Policy and legislation have a significant impact on healthcare. Some laws are looked at positively, like patient privacy laws, but HCPs feel certain laws have a negative effect on how they care for their patients. When HCPs speak out, they must balance making their argument, while also protecting patient privacy.
One Indiana physician ran into this exact circumstance when they were reprimanded by the Indiana Medical Licensing Board for speaking publicly about providing a medication abortion for a 10-year-old rape victim. They stated, “I think that it’s incredibly important for people to understand the real-world impacts of the laws of this country, about abortion or otherwise … it’s important for people to know what patients will have to go through because of legislation that is being passed.” The $3,000 fine and reprimand issued by the Indiana State Medical Licensing Board came after the state’s attorney general filed a complaint claiming the physician failed to abide by patient privacy laws among other claims. While the state medical board followed through with the reprimand and fine, they rejected the claim that patient privacy laws were violated.
This story begs the question, should physicians be speaking out about how policy affects patients, and if so, how do you discuss patient cases while still protecting patient privacy? We brought these questions to the Figure 1 community and, unsurprisingly, HCPs had a lot to say.
Here is what more than 700 HCPs had to say.
Should Physicians Speak Publicly About Patient Cases?
We asked the Figure 1 community if they thought physicians should speak publicly about their cases, even if patient privacy laws are followed. Notably, 77% of respondents said yes, physicians should speak about their cases publicly, 13% said no, and 9% remained unsure.
Many respondents felt very strongly that if the need arises, physicians should speak publicly about their cases, so long as they are protecting patient privacy. One neurosurgery physician stated, “Trained medical professionals providing direct patient care are in the best position to make informed comments.” While another respondent shared, “It depends I guess on the need to speak out publicly about a health risk that will affect more people. I hope the doctor in question discussed this with the girl and parents first. But if they agree, and doctors agree that current lawmaking is creating dangerous precedents, then yes please do.”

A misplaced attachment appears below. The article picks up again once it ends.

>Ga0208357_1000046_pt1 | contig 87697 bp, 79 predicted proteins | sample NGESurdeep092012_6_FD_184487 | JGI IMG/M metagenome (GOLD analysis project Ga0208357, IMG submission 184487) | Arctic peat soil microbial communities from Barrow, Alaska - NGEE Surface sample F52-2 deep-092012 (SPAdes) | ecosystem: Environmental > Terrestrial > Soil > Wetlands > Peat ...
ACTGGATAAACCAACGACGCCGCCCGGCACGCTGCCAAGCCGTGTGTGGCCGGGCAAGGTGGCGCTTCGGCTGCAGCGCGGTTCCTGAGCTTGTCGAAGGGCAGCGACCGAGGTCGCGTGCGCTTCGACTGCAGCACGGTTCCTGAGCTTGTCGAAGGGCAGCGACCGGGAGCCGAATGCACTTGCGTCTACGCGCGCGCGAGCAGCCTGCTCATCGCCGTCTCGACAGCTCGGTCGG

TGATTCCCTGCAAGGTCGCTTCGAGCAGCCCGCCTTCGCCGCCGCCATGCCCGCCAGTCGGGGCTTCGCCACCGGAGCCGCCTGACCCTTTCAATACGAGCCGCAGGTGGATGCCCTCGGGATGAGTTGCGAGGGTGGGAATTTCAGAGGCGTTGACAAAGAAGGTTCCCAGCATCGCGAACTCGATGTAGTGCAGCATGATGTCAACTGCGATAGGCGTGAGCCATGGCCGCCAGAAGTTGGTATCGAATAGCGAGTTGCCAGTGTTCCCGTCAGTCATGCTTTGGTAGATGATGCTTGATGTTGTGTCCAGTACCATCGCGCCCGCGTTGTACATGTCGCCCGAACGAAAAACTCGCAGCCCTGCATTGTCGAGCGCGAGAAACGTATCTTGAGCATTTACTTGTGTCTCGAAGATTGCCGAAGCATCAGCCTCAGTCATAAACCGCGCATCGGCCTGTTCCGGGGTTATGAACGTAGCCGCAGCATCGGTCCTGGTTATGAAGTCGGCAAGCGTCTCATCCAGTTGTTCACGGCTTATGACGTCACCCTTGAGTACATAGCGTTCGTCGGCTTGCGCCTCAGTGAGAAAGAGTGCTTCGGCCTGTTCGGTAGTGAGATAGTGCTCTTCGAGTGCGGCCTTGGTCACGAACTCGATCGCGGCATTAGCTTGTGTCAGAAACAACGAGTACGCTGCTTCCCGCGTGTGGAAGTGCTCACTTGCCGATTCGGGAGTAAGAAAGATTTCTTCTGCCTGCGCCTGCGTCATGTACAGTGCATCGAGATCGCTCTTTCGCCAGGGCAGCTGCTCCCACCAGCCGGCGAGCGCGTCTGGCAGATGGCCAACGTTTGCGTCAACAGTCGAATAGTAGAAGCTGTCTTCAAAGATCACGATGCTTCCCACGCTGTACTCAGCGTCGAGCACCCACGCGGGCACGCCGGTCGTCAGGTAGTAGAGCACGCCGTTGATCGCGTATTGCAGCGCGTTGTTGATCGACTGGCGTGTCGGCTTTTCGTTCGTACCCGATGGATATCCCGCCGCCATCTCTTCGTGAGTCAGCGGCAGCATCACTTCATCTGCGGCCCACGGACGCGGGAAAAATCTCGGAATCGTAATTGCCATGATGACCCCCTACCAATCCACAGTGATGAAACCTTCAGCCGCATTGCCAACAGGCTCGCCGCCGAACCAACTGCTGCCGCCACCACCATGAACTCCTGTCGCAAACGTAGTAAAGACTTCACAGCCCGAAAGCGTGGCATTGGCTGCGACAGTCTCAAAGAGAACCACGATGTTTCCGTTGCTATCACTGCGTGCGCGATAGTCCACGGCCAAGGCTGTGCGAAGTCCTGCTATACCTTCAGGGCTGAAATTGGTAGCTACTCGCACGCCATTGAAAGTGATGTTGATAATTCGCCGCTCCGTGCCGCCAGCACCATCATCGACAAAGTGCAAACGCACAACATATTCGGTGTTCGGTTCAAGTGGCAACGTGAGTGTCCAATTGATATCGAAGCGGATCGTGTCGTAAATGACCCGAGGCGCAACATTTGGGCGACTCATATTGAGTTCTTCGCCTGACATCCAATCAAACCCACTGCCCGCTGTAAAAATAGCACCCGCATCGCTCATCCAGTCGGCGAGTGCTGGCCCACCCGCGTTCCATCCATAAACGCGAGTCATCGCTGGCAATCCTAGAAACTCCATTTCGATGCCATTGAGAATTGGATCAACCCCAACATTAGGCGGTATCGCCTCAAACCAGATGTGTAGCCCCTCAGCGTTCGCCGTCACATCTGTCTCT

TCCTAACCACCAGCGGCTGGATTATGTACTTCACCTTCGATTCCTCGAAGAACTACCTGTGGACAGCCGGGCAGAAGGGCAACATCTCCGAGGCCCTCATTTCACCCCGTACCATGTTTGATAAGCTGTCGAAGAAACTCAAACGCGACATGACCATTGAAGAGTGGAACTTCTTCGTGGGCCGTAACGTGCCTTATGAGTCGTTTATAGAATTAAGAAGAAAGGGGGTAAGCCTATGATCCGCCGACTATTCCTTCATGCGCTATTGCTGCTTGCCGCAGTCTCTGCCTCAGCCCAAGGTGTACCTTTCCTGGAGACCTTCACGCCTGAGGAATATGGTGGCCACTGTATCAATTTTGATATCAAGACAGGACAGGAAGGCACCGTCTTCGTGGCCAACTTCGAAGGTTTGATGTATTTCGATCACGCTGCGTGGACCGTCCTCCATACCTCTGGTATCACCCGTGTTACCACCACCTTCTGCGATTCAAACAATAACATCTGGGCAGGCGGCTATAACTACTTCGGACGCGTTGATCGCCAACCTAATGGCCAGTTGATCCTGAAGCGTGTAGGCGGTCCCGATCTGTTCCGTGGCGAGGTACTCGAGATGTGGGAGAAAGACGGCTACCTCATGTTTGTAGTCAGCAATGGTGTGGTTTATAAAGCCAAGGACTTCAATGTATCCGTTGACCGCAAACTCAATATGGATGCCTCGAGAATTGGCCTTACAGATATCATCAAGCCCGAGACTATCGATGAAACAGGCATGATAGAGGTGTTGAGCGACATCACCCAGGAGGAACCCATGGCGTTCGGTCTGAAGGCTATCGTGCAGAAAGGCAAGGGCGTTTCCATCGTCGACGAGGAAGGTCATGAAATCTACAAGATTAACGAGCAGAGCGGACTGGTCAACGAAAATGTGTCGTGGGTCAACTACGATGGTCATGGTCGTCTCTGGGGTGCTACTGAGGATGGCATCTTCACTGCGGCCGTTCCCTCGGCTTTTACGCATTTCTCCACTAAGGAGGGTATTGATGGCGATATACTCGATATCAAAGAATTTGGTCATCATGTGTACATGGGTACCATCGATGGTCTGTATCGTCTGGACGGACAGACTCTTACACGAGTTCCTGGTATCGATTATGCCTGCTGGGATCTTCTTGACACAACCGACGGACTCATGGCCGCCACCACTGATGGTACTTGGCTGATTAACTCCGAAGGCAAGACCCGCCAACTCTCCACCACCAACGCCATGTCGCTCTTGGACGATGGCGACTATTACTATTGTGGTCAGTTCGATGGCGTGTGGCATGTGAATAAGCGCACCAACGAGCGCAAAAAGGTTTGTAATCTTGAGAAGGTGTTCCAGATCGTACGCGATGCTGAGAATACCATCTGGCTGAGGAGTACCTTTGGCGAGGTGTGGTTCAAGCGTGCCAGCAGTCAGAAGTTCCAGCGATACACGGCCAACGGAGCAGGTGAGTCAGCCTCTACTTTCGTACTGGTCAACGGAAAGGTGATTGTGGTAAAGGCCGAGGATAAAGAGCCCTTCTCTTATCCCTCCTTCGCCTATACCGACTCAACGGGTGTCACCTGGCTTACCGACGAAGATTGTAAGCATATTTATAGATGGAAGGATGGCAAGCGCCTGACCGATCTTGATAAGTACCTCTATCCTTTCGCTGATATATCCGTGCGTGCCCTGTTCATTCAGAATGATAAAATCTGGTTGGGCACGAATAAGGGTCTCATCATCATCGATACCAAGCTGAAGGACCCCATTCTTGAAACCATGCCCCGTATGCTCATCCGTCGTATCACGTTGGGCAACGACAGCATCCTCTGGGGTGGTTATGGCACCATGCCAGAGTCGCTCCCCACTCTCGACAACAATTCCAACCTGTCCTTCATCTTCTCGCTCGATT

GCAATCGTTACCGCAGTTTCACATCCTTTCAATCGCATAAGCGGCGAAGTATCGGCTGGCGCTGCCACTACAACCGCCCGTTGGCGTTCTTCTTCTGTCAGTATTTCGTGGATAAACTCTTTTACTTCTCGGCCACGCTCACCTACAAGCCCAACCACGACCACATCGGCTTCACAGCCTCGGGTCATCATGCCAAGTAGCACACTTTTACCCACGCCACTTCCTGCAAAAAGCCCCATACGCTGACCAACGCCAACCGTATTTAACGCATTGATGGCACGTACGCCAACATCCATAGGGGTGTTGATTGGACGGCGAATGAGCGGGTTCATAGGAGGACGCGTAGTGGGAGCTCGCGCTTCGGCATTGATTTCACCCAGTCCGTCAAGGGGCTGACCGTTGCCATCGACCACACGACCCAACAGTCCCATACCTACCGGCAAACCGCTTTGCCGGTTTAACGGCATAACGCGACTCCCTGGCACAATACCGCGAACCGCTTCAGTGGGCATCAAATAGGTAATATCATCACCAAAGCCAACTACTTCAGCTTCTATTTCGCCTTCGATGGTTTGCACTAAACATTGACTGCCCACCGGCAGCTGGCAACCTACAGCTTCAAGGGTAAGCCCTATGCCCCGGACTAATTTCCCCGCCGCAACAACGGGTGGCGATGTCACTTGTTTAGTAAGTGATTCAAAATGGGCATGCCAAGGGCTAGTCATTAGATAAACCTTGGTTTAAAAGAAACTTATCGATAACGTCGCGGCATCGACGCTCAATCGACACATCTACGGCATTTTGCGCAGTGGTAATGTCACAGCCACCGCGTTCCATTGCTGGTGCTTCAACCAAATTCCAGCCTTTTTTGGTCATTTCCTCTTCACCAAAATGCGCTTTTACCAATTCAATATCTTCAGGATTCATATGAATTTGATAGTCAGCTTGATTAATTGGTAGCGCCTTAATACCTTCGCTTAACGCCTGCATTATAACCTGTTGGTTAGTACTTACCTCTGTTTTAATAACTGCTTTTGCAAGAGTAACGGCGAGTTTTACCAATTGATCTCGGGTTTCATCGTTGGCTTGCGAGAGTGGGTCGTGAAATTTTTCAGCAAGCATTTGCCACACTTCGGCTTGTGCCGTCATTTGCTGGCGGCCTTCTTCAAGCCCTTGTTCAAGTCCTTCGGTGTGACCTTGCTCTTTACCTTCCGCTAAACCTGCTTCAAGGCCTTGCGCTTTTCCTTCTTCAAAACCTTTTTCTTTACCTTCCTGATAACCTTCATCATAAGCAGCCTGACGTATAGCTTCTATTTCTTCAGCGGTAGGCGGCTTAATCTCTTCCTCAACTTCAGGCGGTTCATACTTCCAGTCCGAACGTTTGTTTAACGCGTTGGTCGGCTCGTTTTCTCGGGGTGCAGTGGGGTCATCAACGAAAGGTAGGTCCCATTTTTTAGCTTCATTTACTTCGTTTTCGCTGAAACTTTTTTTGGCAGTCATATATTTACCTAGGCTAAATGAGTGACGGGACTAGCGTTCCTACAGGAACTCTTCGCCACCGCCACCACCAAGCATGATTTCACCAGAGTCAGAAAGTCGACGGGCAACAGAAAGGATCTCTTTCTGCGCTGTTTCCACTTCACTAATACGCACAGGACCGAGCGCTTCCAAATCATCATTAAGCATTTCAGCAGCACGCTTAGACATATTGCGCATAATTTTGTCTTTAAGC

It seems many agree that physicians see first-hand the effects of policy and, so long as protecting the patient comes first, physicians have the best insight to share as to why policy affecting healthcare should be changed.
Did the Indiana Physician Do the Right Thing?
We asked the Figure 1 community if they thought the Indiana physician deserved to be reprimanded by the stated licensing board. The majority (84%) said no, they should not have been reprimanded, 10% said yes, and 6% said they weren’t sure.
So, yes, most respondents agreed that this physician did the right thing by speaking out but, even though patient privacy laws were not breached, certain case details could have been spared. One respondent said, “I think you can speak out without affecting someone’s privacy. I can see why for the Indiana doctor, it got hairy. They mentioned the age and home state of the patient …”
While there is some debate over when HCPs should speak out, the majority of respondents agree that physicians have the right to, and when necessary, should speak out about their cases. One respondent seems to sum up the sentiments of everyone when they shared, “If the quality of the patient’s life is at stake in the situation doctors should advocate for the right thing. We are told do no harm. Can the body of a child handle a pregnancy without medical complications and if so, could she die? How do we practice if we do not share and speak of things that are harmful and a danger to all who may find themselves in such a situation …”
To any physicians who feel they need to speak out on behalf of their patients, know that your fellow HCPs support you. These discussions may help prevent future patients from having to endure the same circumstance.
Published July 17, 2023
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